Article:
Who should be vaccinated?
Anyone who does not have a contraindication (see ‘Who should not be vaccinated?’) and who wants to reduce the likelihood of becoming ill with flu, should be vaccinated.
The immunisation recommendations of the National Advisory Group on Immunization (NAGI) of South Africa for 2010 are in order of priority:
1. Pregnant women, irrespective of stage of pregnancy
2. Those older than six months with underlying medical conditions, predisposing them to flu complications. These conditions include chronic lung disease, chronic heart disease, chronic neurological disease, chronic renal disease, mild to severe diabetes and related metabolic conditions and people on aspirin therapy.
3. Frontline healthcare and emergency medical service personnel who come into direct contact with patients
4. HIV-infected adults with a CD4 count above 100 and all HIV-infected children, six months to five years of age
5. Caregivers of infants younger than six months in day-care centres
6. Everyone older than 65
7. Children between six months and five years old
8. People between five and 24 years old who live in hostels, boarding schools and similar institutional settings.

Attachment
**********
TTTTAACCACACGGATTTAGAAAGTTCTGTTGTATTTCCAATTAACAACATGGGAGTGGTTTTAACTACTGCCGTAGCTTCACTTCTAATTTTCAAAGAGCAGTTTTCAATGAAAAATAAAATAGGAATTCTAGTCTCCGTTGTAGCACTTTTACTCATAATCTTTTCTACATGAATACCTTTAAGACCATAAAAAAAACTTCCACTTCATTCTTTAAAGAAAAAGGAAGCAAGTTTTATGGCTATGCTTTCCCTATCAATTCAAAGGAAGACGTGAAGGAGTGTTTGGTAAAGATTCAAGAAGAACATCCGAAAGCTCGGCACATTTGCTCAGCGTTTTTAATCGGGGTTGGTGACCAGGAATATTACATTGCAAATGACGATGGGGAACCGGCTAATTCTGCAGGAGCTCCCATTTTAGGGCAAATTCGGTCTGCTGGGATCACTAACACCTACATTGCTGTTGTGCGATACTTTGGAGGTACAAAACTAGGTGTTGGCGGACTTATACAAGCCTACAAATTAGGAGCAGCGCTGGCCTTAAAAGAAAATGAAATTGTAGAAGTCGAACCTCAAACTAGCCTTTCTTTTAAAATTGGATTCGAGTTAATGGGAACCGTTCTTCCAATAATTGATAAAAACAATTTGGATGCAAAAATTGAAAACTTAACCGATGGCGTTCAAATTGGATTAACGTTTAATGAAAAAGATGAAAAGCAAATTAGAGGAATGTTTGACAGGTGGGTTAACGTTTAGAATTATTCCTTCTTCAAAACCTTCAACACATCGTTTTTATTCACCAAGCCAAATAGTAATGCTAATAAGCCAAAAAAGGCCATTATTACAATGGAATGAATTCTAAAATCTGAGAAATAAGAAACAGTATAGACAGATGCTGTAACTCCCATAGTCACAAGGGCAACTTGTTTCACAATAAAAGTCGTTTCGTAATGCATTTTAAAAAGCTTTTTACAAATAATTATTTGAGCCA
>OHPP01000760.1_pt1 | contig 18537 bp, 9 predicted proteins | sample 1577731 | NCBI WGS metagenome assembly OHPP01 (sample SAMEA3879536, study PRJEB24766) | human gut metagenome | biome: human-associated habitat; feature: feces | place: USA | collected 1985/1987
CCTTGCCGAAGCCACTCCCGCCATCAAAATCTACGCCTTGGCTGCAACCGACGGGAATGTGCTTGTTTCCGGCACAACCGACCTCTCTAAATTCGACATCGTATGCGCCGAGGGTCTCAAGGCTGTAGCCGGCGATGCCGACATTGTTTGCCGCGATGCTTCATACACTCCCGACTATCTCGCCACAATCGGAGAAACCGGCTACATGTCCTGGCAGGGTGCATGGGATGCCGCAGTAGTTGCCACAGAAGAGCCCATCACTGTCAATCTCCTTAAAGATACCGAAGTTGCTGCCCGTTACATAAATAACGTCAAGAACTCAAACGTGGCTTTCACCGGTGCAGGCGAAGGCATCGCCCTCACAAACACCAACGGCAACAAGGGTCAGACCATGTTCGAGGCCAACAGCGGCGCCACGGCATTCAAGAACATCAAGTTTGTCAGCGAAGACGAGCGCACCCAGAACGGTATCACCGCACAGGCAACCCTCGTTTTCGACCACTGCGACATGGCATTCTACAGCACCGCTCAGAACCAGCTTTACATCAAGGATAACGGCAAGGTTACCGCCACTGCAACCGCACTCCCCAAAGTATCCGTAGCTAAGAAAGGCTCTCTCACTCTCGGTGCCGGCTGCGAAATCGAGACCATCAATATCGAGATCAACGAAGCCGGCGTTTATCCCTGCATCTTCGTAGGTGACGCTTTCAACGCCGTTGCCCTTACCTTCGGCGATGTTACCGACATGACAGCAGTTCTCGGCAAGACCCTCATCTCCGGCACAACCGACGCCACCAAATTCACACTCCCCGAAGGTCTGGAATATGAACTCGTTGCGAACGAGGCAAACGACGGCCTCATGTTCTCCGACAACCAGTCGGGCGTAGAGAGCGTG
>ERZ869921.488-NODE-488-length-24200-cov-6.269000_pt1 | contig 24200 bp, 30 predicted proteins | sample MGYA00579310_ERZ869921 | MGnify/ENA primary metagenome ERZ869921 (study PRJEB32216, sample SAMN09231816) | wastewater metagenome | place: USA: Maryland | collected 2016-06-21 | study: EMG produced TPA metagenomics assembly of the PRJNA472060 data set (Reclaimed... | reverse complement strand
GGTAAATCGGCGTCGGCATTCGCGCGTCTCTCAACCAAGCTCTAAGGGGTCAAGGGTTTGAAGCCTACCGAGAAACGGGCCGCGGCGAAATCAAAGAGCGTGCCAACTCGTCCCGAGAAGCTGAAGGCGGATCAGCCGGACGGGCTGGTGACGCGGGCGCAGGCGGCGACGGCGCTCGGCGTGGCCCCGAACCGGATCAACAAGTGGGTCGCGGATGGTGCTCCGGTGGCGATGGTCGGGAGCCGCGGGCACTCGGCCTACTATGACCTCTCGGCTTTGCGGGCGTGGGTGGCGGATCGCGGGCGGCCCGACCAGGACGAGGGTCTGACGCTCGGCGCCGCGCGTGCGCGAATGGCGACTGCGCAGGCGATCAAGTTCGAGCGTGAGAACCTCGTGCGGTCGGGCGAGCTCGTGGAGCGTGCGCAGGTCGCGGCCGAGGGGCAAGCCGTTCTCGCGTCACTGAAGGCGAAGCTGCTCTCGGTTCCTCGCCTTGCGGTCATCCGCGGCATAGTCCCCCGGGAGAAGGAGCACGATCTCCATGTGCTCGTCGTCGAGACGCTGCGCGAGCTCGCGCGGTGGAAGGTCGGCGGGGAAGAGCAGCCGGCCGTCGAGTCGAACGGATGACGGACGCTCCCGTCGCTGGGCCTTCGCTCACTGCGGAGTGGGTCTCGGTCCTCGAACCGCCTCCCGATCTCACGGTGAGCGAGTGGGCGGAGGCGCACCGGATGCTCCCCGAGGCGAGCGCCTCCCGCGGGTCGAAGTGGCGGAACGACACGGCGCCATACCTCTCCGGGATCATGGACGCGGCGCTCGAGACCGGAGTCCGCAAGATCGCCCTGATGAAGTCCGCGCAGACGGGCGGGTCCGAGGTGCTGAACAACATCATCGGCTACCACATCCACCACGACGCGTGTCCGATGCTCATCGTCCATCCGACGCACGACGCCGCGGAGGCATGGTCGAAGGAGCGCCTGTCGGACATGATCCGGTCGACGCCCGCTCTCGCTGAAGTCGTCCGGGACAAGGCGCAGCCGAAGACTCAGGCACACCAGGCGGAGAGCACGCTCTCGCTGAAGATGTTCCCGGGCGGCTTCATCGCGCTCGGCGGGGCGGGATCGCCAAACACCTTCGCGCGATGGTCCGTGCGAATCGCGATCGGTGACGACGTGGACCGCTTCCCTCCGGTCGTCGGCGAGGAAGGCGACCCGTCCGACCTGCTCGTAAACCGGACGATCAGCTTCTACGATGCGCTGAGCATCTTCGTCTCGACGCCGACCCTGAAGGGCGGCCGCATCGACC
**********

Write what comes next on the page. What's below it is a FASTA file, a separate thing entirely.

Breastfeeding moms may also receive the flu shot without affecting the safety of the infant.
Also remember that Haemophilus influenza type B is not the cause of flu, but a bacterium that causes meningitis, ear infection, pneumonia and other infections. A vaccine against this bacterium is routinely administered to babies as part of the government’s Extended Programme on Immunisation.
Who should not be vaccinated?
Some people shouldn't be vaccinated. Examples are:
• Babies younger than six months
• Be careful if you’re allergic to eggs (the protein albumin) because the vaccine virus is grown in eggs. But if necessary, even people allergic to eggs may be vaccinated under close medical supervision.
• Be wary if you’ve experienced side effects with previous vaccinations that contained components or constituents included in the current vaccine. Under certain conditions, you may receive the vaccine in two half doses.